With Bulldog Nation excited by the visit in September to South Bend, kicking off a home-and-home deal with Notre Dame, Georgia fans now are wondering whether the Dawgs have any other marquee matchups in the works.
That’s the subject of the first letter in the latest installment of Junkyard Mail. …
Bill, I read with great interest the DawgNation story about how the Georgia-Notre Dame series came to be, and was intrigued by Greg McGarity not commenting on any other similar series in the works, but saying Georgia is “always” looking at them. If you could put a bug in McGarity’s ear about an upcoming big-name nonconference opponent, who would it be?
— Nancy Reynolds
UGA has had mixed luck scheduling games against “heritage” programs in recent years, as deals with Oregon and Ohio State were canceled, and negotiations with Penn State didn’t come to fruition. The Dawgs do have a home-and-home series with UCLA scheduled for 2025-2026 and will play Virginia in the 2020 Chick-fil-A Kickoff Game.
If I were to put that bug in McGarity’s ear, the first big-name opponent I’d like to see added to the Dawgs’ schedule would be a return of the Clemson Tigers.
Clemson coach Dabo Swinney said last August that, “If it were up to me, we would play Georgia every year. It just makes sense.”
I doubt the Tigers ever will return to Georgia’s schedule on a yearly basis, because both schools also have annual nonconference games against in-state Power 5 rivals, and it would limit scheduling flexibility. But, as I’ve said here numerous times here, I’d like to see Georgia-Clemson, once the Bulldogs’ hottest rivalry, show up on the schedule more frequently than once a decade. The two schools are just a couple of hours apart and have a great history, including the most recent win by UGA in Athens in 2014.
In the past, McGarity has said he’d like to schedule games for the Dawgs in “iconic” stadiums, and when I’ve asked Blawg readers in the past about what big-name opponents they’d like to see on Georgia’s schedule, Michigan has been by far the most popular choice. However, McGarity said a couple of years ago that a pairing with the Wolverines wasn’t likely because they are “tied up” with other scheduling.
Back in 2013, it was reported that Georgia and Florida State were having informal, preliminary talks about playing each other, possibly in a neutral site game, but nothing ever happened with that.
Some fans would like to see the Dawgs matched up with Miami, now that Mark Richt is there, but other fans view such a game as a way for Richt to recruit in Georgia, and would just as soon not facilitate that.
Other than Clemson, the school I’d most like to see Georgia schedule is Texas. Such a game probably would help UGA in recruiting.
Georgia and Texas have played only four times in football, and the most recent time — the Dawgs’ 10-9 win in the Jan. 2, 1984, Cotton Bowl Classic — is one of those games that still resonates with both fan bases. In 2005, The Dallas Morning News ran a lengthy piece on the life-altering play made by Texas’ Craig Curry, whose muffed punt led to Georgia’s winning score. In 1999, Curry’s drop topped the Austin American-Statesman’s list of 25 most heart-wrenching moments in a century of Texas sports.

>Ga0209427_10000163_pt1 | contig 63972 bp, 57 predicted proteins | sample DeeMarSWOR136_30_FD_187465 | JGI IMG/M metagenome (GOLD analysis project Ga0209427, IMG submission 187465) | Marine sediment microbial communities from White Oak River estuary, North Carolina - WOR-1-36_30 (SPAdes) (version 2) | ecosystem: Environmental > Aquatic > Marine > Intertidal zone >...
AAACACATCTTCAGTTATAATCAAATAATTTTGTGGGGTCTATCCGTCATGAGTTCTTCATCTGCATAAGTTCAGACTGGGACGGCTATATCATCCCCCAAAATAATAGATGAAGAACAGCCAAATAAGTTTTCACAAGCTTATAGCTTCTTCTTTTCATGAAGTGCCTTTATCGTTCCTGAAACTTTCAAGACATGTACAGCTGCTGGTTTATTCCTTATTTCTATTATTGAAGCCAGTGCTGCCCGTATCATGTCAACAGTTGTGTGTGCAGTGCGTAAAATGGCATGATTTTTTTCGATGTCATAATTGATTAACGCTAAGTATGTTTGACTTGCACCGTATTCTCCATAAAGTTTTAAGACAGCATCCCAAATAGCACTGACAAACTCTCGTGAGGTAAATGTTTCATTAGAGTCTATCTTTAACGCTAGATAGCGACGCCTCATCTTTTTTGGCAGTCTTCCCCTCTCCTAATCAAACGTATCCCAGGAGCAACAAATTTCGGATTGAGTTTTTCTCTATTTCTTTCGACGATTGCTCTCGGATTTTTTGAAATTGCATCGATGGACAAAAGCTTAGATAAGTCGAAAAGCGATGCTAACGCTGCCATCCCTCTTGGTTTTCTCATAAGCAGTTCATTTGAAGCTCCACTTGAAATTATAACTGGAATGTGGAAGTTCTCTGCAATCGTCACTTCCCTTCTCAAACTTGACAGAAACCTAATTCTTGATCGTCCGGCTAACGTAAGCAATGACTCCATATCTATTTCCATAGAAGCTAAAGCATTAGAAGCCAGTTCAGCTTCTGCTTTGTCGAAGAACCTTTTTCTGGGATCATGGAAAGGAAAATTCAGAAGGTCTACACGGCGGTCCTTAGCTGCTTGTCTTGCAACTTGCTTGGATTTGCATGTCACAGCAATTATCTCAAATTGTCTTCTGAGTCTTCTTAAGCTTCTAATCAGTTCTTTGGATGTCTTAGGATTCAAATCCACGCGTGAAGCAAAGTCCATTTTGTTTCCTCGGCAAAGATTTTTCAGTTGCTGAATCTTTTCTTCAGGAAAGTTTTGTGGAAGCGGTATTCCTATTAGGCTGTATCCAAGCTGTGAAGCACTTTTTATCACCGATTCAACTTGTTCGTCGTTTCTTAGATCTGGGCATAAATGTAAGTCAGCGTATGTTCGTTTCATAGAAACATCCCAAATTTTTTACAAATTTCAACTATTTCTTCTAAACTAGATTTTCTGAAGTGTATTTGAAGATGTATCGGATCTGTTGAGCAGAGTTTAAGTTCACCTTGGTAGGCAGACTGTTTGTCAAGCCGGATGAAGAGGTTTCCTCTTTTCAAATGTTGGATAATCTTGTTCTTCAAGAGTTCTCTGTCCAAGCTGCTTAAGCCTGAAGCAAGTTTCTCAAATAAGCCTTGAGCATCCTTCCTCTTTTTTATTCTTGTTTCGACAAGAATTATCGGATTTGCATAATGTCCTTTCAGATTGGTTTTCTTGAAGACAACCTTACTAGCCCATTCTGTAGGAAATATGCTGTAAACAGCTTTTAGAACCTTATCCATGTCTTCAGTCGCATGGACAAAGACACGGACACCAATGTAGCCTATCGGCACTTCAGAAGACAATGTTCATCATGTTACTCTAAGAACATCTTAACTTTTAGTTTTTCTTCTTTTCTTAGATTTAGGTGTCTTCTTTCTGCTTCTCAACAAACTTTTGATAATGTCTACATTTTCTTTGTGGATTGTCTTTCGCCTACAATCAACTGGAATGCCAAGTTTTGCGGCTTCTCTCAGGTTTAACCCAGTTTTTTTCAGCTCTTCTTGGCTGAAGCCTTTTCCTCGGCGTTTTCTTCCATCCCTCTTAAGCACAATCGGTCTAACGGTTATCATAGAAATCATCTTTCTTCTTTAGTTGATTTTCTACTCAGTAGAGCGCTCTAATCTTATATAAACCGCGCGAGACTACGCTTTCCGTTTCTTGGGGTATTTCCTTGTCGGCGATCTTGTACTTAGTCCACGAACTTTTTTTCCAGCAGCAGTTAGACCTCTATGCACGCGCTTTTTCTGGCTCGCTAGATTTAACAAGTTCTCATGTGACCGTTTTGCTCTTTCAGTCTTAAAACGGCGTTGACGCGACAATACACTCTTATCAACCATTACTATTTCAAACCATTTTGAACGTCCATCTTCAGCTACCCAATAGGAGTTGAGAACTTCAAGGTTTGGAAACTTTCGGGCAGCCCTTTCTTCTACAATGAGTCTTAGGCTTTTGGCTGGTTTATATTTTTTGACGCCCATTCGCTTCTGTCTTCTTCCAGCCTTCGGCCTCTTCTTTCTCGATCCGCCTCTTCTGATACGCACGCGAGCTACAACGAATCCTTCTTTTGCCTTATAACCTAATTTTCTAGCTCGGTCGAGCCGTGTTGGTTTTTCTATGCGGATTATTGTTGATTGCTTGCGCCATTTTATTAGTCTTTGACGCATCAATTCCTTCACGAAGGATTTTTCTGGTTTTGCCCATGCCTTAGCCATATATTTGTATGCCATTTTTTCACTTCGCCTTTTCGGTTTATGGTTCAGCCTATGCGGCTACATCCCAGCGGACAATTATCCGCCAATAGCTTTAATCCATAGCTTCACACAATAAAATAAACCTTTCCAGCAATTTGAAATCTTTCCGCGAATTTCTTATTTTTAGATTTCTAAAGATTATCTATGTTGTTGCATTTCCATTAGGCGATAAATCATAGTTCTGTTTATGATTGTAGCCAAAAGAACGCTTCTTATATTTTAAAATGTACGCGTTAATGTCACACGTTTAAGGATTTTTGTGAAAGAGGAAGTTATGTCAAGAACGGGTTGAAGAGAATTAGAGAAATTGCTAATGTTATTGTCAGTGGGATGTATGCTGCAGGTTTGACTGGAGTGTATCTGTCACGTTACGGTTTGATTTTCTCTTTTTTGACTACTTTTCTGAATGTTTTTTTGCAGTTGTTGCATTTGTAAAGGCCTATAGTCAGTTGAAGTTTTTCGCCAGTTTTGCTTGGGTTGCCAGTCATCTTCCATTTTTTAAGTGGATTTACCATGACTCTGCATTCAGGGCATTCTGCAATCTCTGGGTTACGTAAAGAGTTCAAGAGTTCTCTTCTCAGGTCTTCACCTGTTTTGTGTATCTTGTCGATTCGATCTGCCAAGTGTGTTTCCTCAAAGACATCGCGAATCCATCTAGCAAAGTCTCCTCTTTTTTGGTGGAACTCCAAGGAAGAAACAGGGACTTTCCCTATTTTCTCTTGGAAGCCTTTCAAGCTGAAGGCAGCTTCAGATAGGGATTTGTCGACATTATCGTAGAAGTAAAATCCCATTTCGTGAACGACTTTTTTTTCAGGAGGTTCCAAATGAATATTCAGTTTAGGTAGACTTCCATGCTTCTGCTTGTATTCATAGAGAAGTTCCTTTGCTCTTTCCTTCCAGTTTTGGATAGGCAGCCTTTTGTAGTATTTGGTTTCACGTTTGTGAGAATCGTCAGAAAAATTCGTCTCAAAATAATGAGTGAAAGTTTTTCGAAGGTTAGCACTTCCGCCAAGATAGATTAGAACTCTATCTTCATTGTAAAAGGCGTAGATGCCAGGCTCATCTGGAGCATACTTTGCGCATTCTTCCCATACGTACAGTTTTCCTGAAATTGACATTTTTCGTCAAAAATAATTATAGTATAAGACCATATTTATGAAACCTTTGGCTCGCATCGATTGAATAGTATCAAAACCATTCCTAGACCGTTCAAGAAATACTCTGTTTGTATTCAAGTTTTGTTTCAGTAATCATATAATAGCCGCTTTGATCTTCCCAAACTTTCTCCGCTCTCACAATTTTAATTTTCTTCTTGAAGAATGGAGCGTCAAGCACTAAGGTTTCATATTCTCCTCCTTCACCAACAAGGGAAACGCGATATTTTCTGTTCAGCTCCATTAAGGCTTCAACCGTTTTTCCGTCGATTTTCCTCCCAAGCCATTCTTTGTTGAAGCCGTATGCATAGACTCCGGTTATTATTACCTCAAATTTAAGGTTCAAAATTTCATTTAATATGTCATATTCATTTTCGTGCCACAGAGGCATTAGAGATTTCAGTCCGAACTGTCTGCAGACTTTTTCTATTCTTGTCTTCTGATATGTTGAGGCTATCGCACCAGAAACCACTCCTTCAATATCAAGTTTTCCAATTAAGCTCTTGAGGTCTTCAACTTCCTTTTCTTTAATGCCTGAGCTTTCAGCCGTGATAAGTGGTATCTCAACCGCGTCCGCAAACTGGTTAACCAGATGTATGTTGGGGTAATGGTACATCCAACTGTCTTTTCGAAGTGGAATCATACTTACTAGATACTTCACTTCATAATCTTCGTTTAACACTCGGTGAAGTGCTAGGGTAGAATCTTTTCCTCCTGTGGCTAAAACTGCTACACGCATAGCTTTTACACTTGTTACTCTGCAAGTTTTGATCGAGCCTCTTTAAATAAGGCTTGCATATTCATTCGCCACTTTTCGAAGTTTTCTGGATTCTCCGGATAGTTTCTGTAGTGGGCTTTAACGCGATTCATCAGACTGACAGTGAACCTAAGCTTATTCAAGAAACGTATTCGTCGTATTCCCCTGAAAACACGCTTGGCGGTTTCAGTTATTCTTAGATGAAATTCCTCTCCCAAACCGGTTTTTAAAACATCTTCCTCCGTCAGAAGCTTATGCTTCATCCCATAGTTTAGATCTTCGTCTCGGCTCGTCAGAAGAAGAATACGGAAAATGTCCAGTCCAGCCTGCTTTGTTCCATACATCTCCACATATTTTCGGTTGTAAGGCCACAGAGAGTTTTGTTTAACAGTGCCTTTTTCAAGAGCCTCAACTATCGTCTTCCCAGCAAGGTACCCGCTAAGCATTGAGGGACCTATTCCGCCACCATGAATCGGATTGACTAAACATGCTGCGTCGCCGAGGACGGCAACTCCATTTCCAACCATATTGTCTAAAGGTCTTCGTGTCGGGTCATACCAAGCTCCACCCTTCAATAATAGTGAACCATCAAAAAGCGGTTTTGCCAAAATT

You have to figure Texas fans would be just excited about a rematch with Georgia. So, there’s two bugs in year ear, Greg: Clemson and Texas!
Bill, since the news that Brice Ramsey is returning to Georgia this season, my friends and I have been debating about whether Kirby Smart should use him as the primary backup for Jacob Eason and give Jake Fromm a redshirt year. I’m in favor of it, as I recall that a redshirt year seemed to help considerably with the development of Aaron Murray, but most of my Bulldog buddies would prefer to get Fromm some real-game action as early as possible. What say you?
— Jack Evans
Senator Blutarsky at Get the Picture ran a fan poll on this subject recently, and 75 percent of those voting favored redshirting Fromm, while 22.5 percent wanted to have Fromm as Eason’s backup, with Ramsey as the third option. I agree that a redshirt year can be valuable. However, considering how impatient most QBs are about playing time these days, with a transfer seemingly in the back of the mind of most backups, I think I go with your buddies on this one, Jack. But, only if the coaching staff is willing to give Fromm meaningful snaps this season, and I don’t just mean playing him in the second half against Samford. I’m not advocating a two-quarterback system, but I do think some sort of scripted rotation that gets Fromm at least a couple of series per game would pay big dividends should something happen to Eason. As for Ramsey, from what we’ve seen of him so far, I don’t see him as Eason’s primary backup.